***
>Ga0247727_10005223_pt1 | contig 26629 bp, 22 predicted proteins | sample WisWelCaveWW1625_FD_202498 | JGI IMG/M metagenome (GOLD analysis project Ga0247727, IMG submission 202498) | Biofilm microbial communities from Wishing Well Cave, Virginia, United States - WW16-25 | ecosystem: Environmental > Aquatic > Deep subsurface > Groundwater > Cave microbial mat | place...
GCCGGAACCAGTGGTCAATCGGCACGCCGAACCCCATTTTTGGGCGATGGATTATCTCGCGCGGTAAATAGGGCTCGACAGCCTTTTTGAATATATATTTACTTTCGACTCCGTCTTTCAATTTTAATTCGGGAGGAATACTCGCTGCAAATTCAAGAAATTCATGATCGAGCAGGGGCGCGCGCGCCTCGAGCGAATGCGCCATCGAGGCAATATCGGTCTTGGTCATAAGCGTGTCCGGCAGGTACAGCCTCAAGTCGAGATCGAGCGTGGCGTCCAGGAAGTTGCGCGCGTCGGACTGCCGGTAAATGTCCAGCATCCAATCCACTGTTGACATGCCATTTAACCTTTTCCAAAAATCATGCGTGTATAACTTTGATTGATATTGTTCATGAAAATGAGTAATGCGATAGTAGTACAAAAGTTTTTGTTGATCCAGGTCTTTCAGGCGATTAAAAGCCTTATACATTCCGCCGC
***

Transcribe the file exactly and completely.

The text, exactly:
>Ga0247727_10005223_pt1 | contig 26629 bp, 22 predicted proteins | sample WisWelCaveWW1625_FD_202498 | JGI IMG/M metagenome (GOLD analysis project Ga0247727, IMG submission 202498) | Biofilm microbial communities from Wishing Well Cave, Virginia, United States - WW16-25 | ecosystem: Environmental > Aquatic > Deep subsurface > Groundwater > Cave microbial mat | place...
GCCGGAACCAGTGGTCAATCGGCACGCCGAACCCCATTTTTGGGCGATGGATTATCTCGCGCGGTAAATAGGGCTCGACAGCCTTTTTGAATATATATTTACTTTCGACTCCGTCTTTCAATTTTAATTCGGGAGGAATACTCGCTGCAAATTCAAGAAATTCATGATCGAGCAGGGGCGCGCGCGCCTCGAGCGAATGCGCCATCGAGGCAATATCGGTCTTGGTCATAAGCGTGTCCGGCAGGTACAGCCTCAAGTCGAGATCGAGCGTGGCGTCCAGGAAGTTGCGCGCGTCGGACTGCCGGTAAATGTCCAGCATCCAATCCACTGTTGACATGCCATTTAACCTTTTCCAAAAATCATGCGTGTATAACTTTGATTGATATTGTTCATGAAAATGAGTAATGCGATAGTAGTACAAAAGTTTTTGTTGATCCAGGTCTTTCAGGCGATTAAAAGCCTTATACATTCCGCCGC